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From Thiru M <>
Subject Re: Spike in SOLR Process and Frequent GC
Date Wed, 31 Aug 2016 04:28:06 GMT
Thanks for your response *Shawn*.

Have responded your queries and shared the SOLR details here.

What precisely were you measuring during the night with no activity ?

·         Earlier we have enabled delta content indexing (content which got
updated on day to day basis) script which triggers every 30 minutes. We
monitored the load on SOLR when the delta indexing is performed.

·         CPU utilization by SOLR process,

·         Heap memory usage.

what precise methods were you using to measure it?

·         We used the “*top*” command to monitor the solr process,

·         We monitored the free space in the server during the delta change
indexing process,

·         We also enabled JMX remote monitoring in SOLR and used *jConsole*
& *jVisualVM* to monitor CPU, Heap & Thread utilizations.

What part of the information you obtained represents a problem in your mind?

·         Information obtained from top and the SOLR GC log in the *linux-a*

·         Allocated max heap size is 2 GB. Based on the jConsole monitor h*eap
usage is < 600 MB in linux-a server but the CPU utilization by SOLR process
is on top (in figures it consumes 0.5 to 5 %)*.

There is one solr instance per server i.e in linux-a one solr instance and
in linux-b one solr instance (stand alone) is available.



Number of Cores



Number of Documents

6145495 (~6M)

1923181  (~1M)

Overall index directory size

9.9 GB

14 GB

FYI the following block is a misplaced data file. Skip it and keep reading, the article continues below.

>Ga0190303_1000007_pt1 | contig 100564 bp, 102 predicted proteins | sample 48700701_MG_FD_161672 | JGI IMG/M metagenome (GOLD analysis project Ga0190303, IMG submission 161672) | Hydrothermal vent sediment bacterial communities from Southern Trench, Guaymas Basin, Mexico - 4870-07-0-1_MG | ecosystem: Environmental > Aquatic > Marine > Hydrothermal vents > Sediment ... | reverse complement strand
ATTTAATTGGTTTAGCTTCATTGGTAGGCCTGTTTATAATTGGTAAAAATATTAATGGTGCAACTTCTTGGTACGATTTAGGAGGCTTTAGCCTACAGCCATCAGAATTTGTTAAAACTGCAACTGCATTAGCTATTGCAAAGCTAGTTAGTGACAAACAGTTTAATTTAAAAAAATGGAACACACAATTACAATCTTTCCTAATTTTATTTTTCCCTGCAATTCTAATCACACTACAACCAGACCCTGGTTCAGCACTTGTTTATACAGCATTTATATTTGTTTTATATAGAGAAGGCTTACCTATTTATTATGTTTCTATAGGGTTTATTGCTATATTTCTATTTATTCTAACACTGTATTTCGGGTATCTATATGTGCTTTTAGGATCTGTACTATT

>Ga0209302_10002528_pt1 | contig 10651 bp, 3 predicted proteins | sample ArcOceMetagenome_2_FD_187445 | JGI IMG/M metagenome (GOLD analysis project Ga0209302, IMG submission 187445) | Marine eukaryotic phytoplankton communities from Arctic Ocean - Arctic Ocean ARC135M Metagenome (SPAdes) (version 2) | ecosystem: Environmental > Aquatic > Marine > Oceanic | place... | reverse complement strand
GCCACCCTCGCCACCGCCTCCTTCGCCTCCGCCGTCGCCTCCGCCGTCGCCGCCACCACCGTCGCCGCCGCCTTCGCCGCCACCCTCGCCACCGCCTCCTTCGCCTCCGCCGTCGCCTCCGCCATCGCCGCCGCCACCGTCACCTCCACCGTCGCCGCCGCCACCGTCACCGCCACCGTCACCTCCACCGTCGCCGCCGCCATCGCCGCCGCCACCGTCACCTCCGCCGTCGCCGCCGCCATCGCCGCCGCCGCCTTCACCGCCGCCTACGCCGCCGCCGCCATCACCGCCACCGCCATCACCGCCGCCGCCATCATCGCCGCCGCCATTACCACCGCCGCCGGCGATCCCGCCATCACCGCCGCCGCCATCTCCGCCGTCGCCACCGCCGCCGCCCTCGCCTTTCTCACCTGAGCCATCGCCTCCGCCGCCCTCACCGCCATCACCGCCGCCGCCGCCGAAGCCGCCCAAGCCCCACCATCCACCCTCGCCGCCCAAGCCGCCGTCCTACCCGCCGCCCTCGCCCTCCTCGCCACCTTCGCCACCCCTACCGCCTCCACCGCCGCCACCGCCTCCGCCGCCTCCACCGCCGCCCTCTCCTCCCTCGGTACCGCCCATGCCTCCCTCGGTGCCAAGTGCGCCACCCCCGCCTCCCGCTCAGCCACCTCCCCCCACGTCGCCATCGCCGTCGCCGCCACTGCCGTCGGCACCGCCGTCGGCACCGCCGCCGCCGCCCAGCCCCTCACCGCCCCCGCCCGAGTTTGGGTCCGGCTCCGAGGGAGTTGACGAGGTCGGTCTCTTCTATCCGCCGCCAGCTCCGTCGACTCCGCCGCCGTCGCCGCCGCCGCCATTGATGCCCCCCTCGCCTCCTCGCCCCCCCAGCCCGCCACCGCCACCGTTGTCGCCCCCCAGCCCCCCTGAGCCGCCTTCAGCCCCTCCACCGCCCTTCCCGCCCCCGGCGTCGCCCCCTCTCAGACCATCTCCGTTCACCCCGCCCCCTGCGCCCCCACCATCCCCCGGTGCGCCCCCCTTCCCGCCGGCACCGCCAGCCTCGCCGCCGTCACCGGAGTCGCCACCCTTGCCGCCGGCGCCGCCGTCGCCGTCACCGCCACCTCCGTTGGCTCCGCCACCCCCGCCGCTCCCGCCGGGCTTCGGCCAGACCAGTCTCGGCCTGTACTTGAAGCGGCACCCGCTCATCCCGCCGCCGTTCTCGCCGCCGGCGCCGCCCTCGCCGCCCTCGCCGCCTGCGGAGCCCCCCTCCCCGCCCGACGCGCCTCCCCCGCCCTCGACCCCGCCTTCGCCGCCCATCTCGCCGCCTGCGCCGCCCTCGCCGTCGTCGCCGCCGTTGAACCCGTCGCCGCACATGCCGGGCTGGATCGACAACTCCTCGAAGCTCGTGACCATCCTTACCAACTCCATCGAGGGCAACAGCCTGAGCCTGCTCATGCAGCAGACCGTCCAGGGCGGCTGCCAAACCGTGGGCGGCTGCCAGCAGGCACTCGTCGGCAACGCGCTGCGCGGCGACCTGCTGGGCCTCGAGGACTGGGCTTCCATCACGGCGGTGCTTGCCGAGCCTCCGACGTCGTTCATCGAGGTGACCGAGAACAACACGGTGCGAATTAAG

Min Heap Memory

256 MB

Max Heap Memory

2048 MB

Total # System Processors


Overall RAM size

125 GB

Java Version

1.8.0_65 64-Bit Server VM

SOLR Parameters



Thirukumaran M

On Sun, Aug 28, 2016 at 2:01 AM, Shawn Heisey <> wrote:

> On 8/27/2016 9:08 AM, Thiru M wrote:
> > We are using Solr 5.4.0 - "stand-alone" mode in our production boxes
> > hosted in Red Hat Enterprise Linux (RHEL) OS.
> >
> > Each box have number of different cores. Have attached the screenshot
> > shot with the Solr core & system details.
> >
> > 1. Earlier indexing was performed every 30 minutes in both production
> > servers,
> >
> > 2. In linux-a server 30 (stand-alone) cores created on same day and
> > content indexed into it,
> >
> > 3. we then spotted unusual GC performing every 2 to 7 seconds in
> > linux-a server and the  Solr process spiked,
> >
> > 4. Then we removed the indexing in linux-a server for a week,
> > monitored the both Solr process and GC.(No indexing performed during
> > this time),
> >
> > 5. No one uses the system during night time which we ensured it from
> > our end. But both Solr process and GC were in its peak, even "during
> > non business hours",
> >
> > 6. Have restated Solr instance in linux-a server. GC started again
> > after Solr instance brought up,
> >
> > 7. In linux-b server no spike in Solr process and no issues with GC,
> >
> Indexing creates a LOT of garbage.  Queries also create garbage, but not
> nearly as fast as indexing.  Solr has some background processes, and
> these will create garbage too.  Java uses a garbage collection memory
> model, so this is completely normal for java applications.
> What precisely were you measuring during the night with no activity, and
> what precise methods were you using to measure it?  What part of the
> information you obtained represents a problem in your mind?
> We'll also need some details about these servers:
> * Total index size of all Solr cores on the server.
> * Total amount of memory installed in the server.
> * Total number of documents contained in all Solr cores.
> * How many Solr instances per server?  What is the max heap size of each
> instance?
> Attachments rarely make it to the list.  The screenshot you mentioned
> did not make it.  You'll need to put it somewhere on the Internet an
> provide a URL.  Sharing sites like drobox or imgur are good choices for
> image data.
> Since I don't have a clear idea of what the exact issue is here, I don't
> have any immediate suggestions, aside from possibly increasing your max
> heap size ... but depending on the answers to the questions above, that
> might make things worse.
> Thanks,
> Shawn


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